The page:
Looking at them, you can’t help but notice how healthy the rivers looked then compared to now, in particular the Waimakariri
After Barker’s portraits, the exhibition turns towards wider Kā Pākihi Whakatekateka o Waitaha and Kā Tiritiri-o-te-moana. The landscape becomes the focus here, in the photography of Herbert Deveril, Daniel Louis Mundy, Edward Percy Sealy and Hanwell Williams. A solar-enlarged photograph by Mundy of Benmore Station holds a central place on the wall. Many of these photographs are especially beautiful, in particular those of Williams, whose moody landscapes are less pictorial, and instead have a sense of the underlying and raw forms of the land, cast in the tawny and grey tones of the film. At the same time, these landscapes impart the gradual reach of colonial land claiming into Kā Pākihi Whakatekateka o Waitaha’s interior and high country. Sealy’s photograph of the peak of Aoraki is revealingly displayed in an album overleaf from a map study by him of Te Manahuna’s sheep stations and topography: as well as being a photographer, Sealy was a keen mountaineer and the region’s district surveyor, and so involved in the systematic mapping of land that was about to be, or had already been, divvied up between colonists. Deveril’s photographs show this same colonial reach more literally, as he was specifically appointed by the government to photograph its growing infrastructure – in this case, the bridges that had been built to cross the rivers of Kā Pākihi Whakatekateka o Waitaha. There is a starkness in these photographs as the bridges cut each composition across the middle. Looking at them, you can’t help but notice how healthy the rivers looked then compared to now, in particular the Waimakariri. Tussocks, harakeke and other vegetation grow along the banks of each river, and the water is high and blurry as the current whirls by the camera’s long exposure. Similarly, Mundy’s photograph of Benmore offers a glimpse of a more primordial landscape, with harakeke, toi toi and stands of beech forest growing amongst tussocks on the surrounding mountain slopes. Reproduced in the catalogue, but unfortunately not in the exhibition, is a pair of photographs taken in 1871 by Barker of a whēkau (laughing owl) tethered by string to a tree branch, where it turns and fiercely stares down the lens. Within the next half a century, the whēkau would be declared extinct – another victim of the rampant degradation of the natural environment that followed colonisation.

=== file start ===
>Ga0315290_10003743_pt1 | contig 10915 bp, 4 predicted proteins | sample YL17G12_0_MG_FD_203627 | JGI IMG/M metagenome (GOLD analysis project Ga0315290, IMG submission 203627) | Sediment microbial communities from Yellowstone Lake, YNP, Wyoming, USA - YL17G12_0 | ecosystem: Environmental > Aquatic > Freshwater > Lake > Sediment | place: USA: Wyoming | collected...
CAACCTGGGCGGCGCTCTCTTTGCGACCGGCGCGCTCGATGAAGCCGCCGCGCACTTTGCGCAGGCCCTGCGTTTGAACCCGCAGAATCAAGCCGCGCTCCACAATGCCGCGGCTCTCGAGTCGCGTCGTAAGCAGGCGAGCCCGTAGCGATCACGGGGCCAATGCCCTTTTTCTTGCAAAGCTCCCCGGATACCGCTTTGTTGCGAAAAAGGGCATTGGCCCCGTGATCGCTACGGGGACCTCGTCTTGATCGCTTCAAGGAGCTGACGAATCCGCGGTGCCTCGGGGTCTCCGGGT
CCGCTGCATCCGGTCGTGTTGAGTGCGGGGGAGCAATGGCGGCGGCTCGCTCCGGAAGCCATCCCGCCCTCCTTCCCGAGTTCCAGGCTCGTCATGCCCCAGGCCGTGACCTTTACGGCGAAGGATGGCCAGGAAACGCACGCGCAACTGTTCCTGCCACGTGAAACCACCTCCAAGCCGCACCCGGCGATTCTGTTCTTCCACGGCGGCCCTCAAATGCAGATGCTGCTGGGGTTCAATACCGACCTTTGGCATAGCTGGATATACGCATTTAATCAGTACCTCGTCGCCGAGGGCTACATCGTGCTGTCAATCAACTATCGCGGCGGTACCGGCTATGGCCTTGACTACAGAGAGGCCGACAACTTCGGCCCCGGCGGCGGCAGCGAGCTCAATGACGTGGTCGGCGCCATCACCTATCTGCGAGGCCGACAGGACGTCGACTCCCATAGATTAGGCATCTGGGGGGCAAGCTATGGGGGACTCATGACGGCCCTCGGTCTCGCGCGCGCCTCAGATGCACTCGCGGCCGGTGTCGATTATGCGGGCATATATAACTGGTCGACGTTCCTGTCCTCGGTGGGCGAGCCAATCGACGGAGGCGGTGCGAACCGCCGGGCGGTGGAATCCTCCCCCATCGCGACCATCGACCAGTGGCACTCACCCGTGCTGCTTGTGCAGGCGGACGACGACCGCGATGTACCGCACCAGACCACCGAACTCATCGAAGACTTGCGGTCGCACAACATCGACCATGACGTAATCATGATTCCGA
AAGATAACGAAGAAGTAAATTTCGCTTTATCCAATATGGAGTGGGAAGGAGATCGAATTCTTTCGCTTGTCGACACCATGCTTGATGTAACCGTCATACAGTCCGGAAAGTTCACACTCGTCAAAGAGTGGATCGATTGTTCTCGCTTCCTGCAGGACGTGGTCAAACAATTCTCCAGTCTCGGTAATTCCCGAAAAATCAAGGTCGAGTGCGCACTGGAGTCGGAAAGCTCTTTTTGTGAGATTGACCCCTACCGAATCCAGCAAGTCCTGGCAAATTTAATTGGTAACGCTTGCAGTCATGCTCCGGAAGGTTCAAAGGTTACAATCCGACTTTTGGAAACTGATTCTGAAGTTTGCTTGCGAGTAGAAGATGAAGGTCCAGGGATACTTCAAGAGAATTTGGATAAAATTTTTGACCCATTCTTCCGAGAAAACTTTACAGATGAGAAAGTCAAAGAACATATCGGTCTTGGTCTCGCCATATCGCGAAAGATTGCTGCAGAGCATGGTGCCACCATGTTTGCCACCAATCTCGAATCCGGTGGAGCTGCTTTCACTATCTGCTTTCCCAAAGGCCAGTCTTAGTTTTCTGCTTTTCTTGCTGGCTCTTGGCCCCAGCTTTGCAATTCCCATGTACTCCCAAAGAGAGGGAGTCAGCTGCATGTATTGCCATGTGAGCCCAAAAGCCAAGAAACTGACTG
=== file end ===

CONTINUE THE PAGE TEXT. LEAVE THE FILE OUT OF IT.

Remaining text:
The works that make up the Te Tai Poutini portion of Hidden Light focus on the mining industry, as photographers joined the miners who flooded the region after the beginning of the gold rush in 1864, but there are also a number of portraits and scenic work. Thomas Pringle’s photographs of Kā Roimata-a-Hinehukatere are stunning compositions of dramatic, glacial formations of rock and ice. The glacier was much larger back then – if Pringle were to stand with his camera in the same place today, it would barely appear in the frame. Streetscapes of Hokitika, Māwhera, Kawatiri, Ross and Totara Flat feature rows of weatherboard banks, stores and hotels, and blurry figures caught in motion as they cross the image. James Barrowman and James Ring’s photographs of mining operations, buildings, crushing machines, sluices, and hydraulic pumps settled on blasted and scarred landscapes demystify the pristine grandeur of the landscapes in the rest of Hidden Light. These photographed mining operations are all of coal, the primal, grimy engine of Aotearoa’s growing colonial economy. Hung together, there is an uncomfortable link between the images of coal mining and of the glacier, which has since melted and shrunk.